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Hungary's left-wing opposition parties hopelessly divided

Party events at the end of the week further divided Hungary's divided opposition. On Friday former prime minister Ferenc Gyurcsány's Democratic Coalition (DK) accepted a cooperation policy that effectively rules out cooperation with the Socialist Party (MSZP).

Socialist prime minister candidate László Botka presented his election promises on Saturday and once more ruled out including Gyurcsány on a joint party list. Meanwhile, Együtt (Together) also presented its 491-point election program, indicating plans to run its own slate of candidates in next year's general election.
On Friday, DK presented the results of an internal vote on the party's cooperation policy for the election next spring. The vote brought no ground-breaking revelations as 94 percent of party members rejected any joint party list that excludes Gyurcsány. Some 97 percent of DK members, on the other hand, agreed that DK should immediately start talks with other parties about joint candidates in all 106 constituencies.
The party members' decision is final and binding on the party's leadership, which means that DK cannot accept Botka's terms, namely, that Gyurcsány run only as an individual constituency candidate and not be included on a joint party list.
The primary goal of Botka's Saturday event was to officially present the group of left-wing politicians of various micro-parties with whom Botka plans to campaign and share power should he form a government. Compared to the list that the Budapest Beacon published on Friday, there was one notable absentee: Dialogue for Hungary (PM) co-chair Gergely Karácsony opted to attend Együtt's event instead.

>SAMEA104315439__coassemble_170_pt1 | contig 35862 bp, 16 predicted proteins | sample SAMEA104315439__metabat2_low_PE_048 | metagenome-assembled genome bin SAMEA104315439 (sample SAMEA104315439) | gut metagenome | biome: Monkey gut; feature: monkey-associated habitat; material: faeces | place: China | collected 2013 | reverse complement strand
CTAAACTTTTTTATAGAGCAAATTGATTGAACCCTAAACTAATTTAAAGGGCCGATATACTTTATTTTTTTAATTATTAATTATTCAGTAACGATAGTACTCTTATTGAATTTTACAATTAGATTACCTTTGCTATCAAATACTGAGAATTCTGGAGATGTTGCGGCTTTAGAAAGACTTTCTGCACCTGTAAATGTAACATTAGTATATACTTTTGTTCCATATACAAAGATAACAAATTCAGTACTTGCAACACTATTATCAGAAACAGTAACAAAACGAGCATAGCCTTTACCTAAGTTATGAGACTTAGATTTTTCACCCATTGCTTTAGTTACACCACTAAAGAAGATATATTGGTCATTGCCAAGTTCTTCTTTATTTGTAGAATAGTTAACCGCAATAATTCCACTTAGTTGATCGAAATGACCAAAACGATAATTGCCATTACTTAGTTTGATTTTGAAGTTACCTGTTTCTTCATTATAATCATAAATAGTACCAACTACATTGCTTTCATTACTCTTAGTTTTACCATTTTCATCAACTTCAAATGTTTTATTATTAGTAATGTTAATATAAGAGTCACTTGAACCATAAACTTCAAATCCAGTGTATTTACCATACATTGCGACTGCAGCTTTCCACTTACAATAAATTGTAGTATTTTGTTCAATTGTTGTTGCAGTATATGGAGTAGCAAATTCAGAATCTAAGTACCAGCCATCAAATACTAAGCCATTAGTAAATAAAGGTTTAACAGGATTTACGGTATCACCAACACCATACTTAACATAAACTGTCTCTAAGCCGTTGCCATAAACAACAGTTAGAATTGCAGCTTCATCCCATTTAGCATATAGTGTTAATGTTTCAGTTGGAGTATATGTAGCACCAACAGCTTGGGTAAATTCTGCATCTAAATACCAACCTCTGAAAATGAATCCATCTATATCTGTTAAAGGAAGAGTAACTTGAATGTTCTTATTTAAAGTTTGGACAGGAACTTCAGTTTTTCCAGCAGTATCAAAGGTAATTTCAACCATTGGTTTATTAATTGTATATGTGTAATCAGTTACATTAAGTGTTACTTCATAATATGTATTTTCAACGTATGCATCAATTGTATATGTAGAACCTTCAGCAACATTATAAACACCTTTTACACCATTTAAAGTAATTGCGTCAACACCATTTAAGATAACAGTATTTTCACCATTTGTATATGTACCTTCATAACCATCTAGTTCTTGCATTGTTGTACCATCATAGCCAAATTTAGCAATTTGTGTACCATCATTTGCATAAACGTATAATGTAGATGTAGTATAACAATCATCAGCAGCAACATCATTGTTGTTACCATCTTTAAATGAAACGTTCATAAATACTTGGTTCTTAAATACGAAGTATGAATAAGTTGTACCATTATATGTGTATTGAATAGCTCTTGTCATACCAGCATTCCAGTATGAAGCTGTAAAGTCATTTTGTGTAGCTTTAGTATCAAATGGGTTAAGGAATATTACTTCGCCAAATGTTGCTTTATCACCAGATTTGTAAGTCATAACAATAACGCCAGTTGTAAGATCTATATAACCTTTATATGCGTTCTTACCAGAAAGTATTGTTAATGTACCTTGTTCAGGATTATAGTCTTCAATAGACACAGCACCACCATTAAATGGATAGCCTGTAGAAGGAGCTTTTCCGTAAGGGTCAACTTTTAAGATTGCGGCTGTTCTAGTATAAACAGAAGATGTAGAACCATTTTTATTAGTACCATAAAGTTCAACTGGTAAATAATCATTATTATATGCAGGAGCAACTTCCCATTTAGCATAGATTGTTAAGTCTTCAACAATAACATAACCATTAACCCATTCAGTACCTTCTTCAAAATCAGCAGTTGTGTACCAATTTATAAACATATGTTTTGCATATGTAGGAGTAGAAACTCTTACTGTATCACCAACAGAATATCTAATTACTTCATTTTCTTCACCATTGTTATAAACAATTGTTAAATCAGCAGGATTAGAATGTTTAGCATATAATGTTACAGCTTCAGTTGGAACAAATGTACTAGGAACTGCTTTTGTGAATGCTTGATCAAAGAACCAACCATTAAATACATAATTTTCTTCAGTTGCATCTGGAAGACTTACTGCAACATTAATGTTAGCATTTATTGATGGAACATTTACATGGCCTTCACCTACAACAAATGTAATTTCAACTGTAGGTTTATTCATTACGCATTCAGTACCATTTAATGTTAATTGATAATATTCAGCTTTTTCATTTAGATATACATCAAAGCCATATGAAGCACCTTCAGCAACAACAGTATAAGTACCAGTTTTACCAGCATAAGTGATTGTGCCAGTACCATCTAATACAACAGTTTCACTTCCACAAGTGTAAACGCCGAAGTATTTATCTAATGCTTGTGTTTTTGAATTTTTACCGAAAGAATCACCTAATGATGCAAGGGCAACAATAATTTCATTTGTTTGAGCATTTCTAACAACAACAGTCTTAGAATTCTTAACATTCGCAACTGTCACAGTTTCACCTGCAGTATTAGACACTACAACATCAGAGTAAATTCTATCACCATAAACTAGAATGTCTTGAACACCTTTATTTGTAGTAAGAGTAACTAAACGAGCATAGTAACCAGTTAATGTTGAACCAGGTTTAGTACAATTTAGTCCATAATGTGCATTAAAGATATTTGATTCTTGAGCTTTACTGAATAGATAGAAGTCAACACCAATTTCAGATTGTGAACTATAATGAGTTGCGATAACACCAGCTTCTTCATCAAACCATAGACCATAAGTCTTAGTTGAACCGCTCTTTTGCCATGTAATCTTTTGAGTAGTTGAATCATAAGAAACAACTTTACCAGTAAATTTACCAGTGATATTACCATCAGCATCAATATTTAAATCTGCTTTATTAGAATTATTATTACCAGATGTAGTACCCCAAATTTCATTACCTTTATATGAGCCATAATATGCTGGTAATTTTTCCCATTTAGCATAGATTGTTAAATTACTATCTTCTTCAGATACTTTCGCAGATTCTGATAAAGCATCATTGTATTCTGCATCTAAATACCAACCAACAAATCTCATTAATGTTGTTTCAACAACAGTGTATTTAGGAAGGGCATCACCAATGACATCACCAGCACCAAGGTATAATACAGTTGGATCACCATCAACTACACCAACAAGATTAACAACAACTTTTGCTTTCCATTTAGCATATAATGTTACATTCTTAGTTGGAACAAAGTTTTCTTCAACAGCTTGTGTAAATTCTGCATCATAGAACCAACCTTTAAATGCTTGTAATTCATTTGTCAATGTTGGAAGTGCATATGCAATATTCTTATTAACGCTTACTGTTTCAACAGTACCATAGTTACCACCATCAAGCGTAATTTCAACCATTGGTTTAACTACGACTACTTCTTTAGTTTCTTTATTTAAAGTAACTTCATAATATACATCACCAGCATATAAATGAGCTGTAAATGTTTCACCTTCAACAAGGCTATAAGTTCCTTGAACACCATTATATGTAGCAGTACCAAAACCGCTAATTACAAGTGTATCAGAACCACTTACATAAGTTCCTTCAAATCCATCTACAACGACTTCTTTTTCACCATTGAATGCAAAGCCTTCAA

Botka's Saturday speech made it clear that a compromise between MSZP and former prime minister Gyurcsány's DK is currently one of the unlikeliest occurrences in Hungarian politics. In his speech, Botka said he understands those who voted for Viktor Orbán in 2010 because they were disappointed, and went on to say that "the financial crisis [of 2007-2008] was only made worse by the clumsy but most of all unprincipled governing [of Gyurcsány]."
Botka also said that not all opposition parties want a change of government, instead "they are fighting for their own political survival." Although based on their results in the last seven years, this accusation could apply to virtually any of the opposition parties, including Botka's MSZP, Botka's comments clearly targeted Gyurcsány and DK.
"If their aim was indeed to change the government, then they should be aware of the fact that this is only possible in an alliance," said the Socialist candidate for prime minister.
Prime Minister Viktor Orbán also got his fair share of strong words from the mayor of Szeged and Socialist prime minister candidate. Botka painted a grave picture of Hungary's future, should Fidesz win the 2018 election, saying the Orbán government had consciously led the country into despair, dismantled democracy, occupied the economy and "plundered the country."
"Our nation will stick with the losers and we can give up the rest of our freedom rights," Botka said.